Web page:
How to Cook the Perfect Baked Potato (Restaurant Style): Ever wonder how restaurants get perfectly fluffy baked potatoes? Today I’m sharing the secret!
The Fluffiest Baked Potato
I was enjoying an incredibly fluffy baked potato at Red Lobster one evening, wondering why my home-cooked baked potatoes were never quite as good. My husband Gary somehow managed to cook perfectly fluffy baked potatoes every time, and I wondered aloud what I was doing wrong.
Though Gary had told me how to cook the perfect baked potato before, I still couldn’t quite pull it off. So, he told me again, and this time it clicked. I realized what I’d been doing wrong all these years.
Oil and salt. That’s it, that’s the secret! But, you have to know how to use it. When Gary first told me the secret of how to cook perfectly fluffy baked potatoes, mine still didn’t turn out quite right. Turns out, I wasn’t being generous enough with the salt.
When prepping your baked potatoes, first, rub oil over the surface of the potato (I use grapeseed or olive oil), then coat heavily with salt. You want the potato to be crusted with salt. I made the mistake of just sprinkling it all around thinking that was enough. Get as much salt on there as possible! It will help draw out the moisture during the cooking process, leaving you with the fluffiest potato possible.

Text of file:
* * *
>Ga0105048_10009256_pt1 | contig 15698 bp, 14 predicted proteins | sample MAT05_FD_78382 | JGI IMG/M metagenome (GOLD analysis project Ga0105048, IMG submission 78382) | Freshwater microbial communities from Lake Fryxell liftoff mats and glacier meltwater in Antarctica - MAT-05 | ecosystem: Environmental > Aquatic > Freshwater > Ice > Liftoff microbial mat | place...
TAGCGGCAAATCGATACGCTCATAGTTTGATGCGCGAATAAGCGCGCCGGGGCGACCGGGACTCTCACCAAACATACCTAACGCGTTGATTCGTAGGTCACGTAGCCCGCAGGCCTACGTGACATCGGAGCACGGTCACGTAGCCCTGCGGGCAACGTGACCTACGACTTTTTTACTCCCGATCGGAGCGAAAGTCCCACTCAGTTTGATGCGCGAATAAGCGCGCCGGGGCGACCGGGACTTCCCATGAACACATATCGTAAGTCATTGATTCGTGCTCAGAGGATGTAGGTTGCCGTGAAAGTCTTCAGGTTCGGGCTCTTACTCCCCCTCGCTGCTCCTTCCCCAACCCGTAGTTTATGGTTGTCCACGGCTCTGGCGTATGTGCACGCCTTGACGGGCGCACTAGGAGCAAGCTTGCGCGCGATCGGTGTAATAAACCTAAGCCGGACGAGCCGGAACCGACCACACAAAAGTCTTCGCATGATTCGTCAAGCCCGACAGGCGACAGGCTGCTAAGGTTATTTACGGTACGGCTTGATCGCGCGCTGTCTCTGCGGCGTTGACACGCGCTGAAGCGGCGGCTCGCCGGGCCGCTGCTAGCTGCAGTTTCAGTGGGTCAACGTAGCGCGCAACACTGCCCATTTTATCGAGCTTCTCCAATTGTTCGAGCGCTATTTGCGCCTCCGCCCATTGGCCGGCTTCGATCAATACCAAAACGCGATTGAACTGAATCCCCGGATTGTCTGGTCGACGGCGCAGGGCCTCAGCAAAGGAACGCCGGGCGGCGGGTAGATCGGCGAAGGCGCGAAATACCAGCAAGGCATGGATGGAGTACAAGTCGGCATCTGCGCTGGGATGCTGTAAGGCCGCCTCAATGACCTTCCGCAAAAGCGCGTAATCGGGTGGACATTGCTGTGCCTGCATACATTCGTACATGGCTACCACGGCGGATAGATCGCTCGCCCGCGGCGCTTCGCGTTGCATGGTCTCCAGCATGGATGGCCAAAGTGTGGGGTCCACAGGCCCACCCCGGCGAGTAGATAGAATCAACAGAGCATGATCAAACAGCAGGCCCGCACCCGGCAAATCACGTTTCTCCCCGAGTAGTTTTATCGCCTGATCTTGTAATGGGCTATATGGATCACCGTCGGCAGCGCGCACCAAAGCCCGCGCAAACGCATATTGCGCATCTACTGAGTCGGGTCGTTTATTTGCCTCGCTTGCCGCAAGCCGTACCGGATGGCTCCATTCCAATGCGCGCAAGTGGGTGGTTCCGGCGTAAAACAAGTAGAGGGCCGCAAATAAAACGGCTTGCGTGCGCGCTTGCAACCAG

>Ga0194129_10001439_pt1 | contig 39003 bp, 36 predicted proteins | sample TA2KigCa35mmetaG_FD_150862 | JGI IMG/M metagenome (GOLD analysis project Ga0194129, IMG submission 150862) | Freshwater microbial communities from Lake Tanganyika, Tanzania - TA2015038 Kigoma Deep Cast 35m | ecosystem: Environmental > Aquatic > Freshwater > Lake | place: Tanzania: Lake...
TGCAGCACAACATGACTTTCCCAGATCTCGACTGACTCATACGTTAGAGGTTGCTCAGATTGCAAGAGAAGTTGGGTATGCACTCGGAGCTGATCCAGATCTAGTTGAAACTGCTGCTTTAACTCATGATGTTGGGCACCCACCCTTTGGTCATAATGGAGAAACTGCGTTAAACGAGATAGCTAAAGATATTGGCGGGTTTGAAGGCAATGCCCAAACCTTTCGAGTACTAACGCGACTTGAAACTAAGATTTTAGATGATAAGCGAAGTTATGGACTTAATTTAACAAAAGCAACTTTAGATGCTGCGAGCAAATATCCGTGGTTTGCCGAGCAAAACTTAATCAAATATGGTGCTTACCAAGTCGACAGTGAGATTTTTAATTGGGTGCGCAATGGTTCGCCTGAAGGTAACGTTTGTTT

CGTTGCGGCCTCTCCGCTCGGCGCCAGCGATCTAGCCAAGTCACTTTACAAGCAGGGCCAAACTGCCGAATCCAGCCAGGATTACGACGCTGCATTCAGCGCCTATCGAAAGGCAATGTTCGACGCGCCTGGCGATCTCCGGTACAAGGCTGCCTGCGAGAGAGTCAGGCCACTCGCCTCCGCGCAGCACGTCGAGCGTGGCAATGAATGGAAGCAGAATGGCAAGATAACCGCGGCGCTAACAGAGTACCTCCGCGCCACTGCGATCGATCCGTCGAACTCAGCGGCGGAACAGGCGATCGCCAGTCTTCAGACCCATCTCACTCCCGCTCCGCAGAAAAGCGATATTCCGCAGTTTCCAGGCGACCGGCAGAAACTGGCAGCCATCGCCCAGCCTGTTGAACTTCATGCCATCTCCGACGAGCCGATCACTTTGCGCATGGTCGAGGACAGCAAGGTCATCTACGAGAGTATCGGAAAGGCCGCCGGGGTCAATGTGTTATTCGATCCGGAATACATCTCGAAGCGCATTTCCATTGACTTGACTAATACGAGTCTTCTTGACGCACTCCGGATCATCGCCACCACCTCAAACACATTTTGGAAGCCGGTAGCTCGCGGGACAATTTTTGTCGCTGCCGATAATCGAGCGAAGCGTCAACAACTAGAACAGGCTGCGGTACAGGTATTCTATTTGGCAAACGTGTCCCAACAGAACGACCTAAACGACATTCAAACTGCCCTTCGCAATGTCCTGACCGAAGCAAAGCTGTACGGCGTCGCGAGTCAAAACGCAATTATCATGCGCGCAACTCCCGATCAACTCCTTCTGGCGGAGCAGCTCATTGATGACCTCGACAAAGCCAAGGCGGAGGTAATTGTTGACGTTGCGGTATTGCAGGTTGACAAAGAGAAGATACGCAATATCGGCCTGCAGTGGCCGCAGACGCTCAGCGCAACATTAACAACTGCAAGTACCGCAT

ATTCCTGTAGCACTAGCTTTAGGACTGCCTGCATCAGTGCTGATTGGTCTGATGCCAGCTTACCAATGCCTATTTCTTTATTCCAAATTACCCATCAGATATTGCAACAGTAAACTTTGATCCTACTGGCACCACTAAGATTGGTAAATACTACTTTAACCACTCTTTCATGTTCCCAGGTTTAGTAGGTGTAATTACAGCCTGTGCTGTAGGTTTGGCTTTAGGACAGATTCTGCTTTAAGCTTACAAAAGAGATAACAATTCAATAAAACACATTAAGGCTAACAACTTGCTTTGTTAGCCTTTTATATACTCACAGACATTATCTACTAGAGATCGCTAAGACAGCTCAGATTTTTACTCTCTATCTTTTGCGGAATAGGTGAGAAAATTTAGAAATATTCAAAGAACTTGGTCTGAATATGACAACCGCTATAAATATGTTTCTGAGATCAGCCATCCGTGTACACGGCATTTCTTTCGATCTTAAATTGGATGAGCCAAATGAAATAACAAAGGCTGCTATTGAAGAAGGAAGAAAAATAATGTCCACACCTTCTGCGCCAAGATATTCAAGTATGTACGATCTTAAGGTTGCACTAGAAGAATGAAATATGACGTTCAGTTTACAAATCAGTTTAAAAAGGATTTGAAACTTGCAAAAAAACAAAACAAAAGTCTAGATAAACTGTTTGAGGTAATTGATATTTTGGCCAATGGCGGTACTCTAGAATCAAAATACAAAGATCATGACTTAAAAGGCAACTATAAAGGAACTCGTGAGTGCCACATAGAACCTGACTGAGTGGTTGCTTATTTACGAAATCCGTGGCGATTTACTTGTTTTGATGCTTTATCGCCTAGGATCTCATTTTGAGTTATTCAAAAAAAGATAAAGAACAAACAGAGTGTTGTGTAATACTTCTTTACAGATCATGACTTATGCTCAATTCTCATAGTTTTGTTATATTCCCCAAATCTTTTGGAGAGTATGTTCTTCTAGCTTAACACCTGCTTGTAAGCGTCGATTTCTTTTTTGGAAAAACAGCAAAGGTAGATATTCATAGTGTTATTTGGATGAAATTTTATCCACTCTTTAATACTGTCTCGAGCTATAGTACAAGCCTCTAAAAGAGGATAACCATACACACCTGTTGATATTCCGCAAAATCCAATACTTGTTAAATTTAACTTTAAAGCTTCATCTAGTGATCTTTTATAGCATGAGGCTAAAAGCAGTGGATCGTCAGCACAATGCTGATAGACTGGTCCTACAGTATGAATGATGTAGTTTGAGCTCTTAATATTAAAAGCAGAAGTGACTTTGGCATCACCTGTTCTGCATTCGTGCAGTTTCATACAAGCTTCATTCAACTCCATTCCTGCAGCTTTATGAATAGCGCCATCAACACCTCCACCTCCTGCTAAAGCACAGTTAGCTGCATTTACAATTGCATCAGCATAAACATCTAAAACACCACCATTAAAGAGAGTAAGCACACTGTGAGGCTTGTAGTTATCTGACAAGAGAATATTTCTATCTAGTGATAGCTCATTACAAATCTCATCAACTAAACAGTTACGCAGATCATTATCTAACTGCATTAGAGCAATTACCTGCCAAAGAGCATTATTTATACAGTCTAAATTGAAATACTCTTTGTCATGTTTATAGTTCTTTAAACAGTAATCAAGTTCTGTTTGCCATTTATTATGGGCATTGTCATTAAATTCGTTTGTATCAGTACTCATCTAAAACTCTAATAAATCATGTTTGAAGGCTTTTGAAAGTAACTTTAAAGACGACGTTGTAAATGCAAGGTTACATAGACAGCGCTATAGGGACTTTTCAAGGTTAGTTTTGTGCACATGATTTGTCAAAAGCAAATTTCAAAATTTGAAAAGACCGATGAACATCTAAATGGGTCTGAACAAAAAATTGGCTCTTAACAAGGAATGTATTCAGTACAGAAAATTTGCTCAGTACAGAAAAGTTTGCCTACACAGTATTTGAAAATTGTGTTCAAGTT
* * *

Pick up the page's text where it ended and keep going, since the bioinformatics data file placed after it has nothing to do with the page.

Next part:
How to Cook Perfectly Fluffy Baked Potatoes (Restaurant Style)
- Baking potatoes
- Oil olive or grapeseed
- Kosher Salt
- Preheat oven to 400 degrees.
- Scrub down the potatoes, then rub with oil (about 1 tsp per potato)
- Coat generously with kosher salt. The entire potato should be coated with as much salt as possible.
- Bake at 400 degrees for one hour.
By the way, potatoes are healthy. (Yes, healthy!)
Often lumped together with nutrient poor white pasta and breads, white potatoes have gotten a bad rap. Sure, if you’re following a low-carb diet, potatoes may not be for you, but potatoes have numerous health benefits.
Just see this post by Medical News Today, which states:
“The humble potato is vastly underrated in regards to its nutritional benefits. Due to the increased interest in foods that are low-carb or low-glycemic index, the potato has unjustly earned a bad reputation because of its starchy makeup, leading many to believe that it should be cut out of the diet altogether. However, this nutrient-dense tuber is, in fact, packed with a variety of vitamins, minerals, and phytochemicals that ward off disease and benefit human health.” Click here for the full article.
So enjoy your potatoes!
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Do you have any tips for cooking restaurant style foods at home?
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